This month's DocMVP is Ignacio Herman Valdes, MD, MS.
How do you bring healthcare technology into your practice?
I use a Free and Open Source Software (FOSS)-licensed EMR called MirrorMed, which is a fork of ClearHealth. I’d like to use something like WorldVistA EHR/VOE 1.0, or the best of MirrorMed/ClearHealth and WorldVistA EHR/VOE 1.0. Technology implementation in single practices is not that important; Technology implementation and unification in multiple practices is far more interesting, valuable, and usable. Practices may get the point that if you aren’t all connected, then the value of the technology is diminished considerably to the point that it may not be worth it; but the profession as a whole doesn’t seem to know how to achieve that. It is fairly obvious to me and many in the FOSS and medicine crowd that proprietary EMR software has to go in order for true unification and interoperability to occur. The reality is that proprietary EMR companies want to exclude one another, and that cripples real interoperability.
What other technologies do you utilize in your daily practice?
I do a lot of telemedicine work with video cameras at night from home, admitting psychiatric patients into various inpatient psychiatric emergency rooms. This is a vast improvement on driving into the hospital at 3:00am half asleep, with nothing but drunks and police on the street.
What is the most significant recent development in healthcare technology for practicing physicians?
Technology has not been a problem with EMR software for a long time. Politics, licensing, and service contract terms will trump any technology anytime. The Stark law exceptions may or may not have an impact; CCHIT is having some impact. WorldVistA getting the FOSS-licensed WorldVistA EHR/VOE 1.0 certified by CCHIT is a pretty significant development.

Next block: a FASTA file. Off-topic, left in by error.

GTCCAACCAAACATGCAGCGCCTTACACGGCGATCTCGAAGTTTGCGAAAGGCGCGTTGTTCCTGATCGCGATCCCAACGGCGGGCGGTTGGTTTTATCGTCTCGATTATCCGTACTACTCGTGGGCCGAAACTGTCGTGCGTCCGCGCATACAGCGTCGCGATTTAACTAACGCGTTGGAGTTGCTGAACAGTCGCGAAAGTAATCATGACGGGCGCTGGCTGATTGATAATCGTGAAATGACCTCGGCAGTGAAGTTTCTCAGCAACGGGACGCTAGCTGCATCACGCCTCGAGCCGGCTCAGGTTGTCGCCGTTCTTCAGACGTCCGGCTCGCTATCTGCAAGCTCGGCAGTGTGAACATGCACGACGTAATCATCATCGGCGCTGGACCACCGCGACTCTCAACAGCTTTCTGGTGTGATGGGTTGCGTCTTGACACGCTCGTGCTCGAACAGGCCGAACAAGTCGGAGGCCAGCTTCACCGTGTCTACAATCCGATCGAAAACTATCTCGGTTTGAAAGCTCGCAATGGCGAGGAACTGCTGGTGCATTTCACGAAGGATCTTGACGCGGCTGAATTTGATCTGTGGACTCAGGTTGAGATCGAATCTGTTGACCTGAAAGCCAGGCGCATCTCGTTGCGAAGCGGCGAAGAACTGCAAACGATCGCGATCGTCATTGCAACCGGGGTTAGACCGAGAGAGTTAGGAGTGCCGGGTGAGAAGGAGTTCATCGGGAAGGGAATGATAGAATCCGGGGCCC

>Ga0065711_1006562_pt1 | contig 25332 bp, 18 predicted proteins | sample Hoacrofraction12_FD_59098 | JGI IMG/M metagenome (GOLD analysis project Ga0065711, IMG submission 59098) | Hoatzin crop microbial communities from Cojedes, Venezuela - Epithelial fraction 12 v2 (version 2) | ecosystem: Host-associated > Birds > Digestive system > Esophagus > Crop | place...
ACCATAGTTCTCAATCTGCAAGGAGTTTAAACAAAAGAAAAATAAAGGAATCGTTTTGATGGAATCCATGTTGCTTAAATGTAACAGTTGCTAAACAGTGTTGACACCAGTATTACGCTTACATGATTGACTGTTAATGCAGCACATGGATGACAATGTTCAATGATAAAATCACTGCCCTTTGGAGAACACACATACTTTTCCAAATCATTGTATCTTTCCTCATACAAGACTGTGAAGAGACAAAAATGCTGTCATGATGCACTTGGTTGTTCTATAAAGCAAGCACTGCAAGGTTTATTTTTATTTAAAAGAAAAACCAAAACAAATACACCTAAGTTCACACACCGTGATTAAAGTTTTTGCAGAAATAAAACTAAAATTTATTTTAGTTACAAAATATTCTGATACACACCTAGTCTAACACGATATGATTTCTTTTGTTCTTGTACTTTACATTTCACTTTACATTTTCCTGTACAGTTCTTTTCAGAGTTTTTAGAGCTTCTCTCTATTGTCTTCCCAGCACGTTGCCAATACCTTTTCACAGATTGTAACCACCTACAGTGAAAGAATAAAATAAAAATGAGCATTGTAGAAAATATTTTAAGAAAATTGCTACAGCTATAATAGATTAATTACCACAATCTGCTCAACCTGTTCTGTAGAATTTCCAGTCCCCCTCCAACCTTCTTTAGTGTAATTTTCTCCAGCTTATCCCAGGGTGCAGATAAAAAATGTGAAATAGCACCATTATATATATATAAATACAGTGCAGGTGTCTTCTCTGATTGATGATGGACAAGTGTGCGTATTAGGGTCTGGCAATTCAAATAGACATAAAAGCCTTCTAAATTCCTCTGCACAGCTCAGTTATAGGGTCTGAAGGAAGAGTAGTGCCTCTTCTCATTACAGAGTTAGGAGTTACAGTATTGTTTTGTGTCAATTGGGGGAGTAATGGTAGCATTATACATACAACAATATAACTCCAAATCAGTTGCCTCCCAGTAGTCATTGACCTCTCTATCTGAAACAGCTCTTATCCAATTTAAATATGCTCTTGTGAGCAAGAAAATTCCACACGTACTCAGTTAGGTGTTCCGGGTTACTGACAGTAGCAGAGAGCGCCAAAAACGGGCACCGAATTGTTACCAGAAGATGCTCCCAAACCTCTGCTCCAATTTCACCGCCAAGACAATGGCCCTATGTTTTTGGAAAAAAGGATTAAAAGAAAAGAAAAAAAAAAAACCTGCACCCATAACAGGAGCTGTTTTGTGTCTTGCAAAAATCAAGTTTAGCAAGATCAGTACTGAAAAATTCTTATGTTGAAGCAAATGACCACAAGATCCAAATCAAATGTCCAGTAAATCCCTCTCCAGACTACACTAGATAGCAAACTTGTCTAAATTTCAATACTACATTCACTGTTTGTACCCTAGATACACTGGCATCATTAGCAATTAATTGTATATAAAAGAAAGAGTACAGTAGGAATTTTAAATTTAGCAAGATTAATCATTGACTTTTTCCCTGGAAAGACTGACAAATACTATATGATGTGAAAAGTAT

What technological advancement do you foresee having the greatest impact on physicians in the near future?
The unification of EMR software will have the greatest impact, when Metcalfe’s law finally comes into play. We are nowhere near that right now, and I don’t see the National Health Information Network, CCHIT, or Stark law exceptions being viable policies toward that unification. I certainly don’t see proprietary EMR software as getting us there.
Is there anything else you’d like to say to our readers?
The usual market forces do not work well with EMR software. EMRs are a public good, like a lighthouse for example, and are governed by those economic rules. EMR software is being treated as a private good, like a restaurant chain, and it just doesn’t work well. Public goods, economic rules include susceptibility to market failure by, among other things, the “noise effect” from too many competitors. It is safe to say that 800+ competitors in the EMR space is pretty noisy. Also, a necessary condition for a true market is information symmetry, in which both buyers and sellers have sufficient information about a product for a mutually benefi cial transaction to occur. This is inherently not present with proprietary EMR software. It is present in FOSS-licensed software.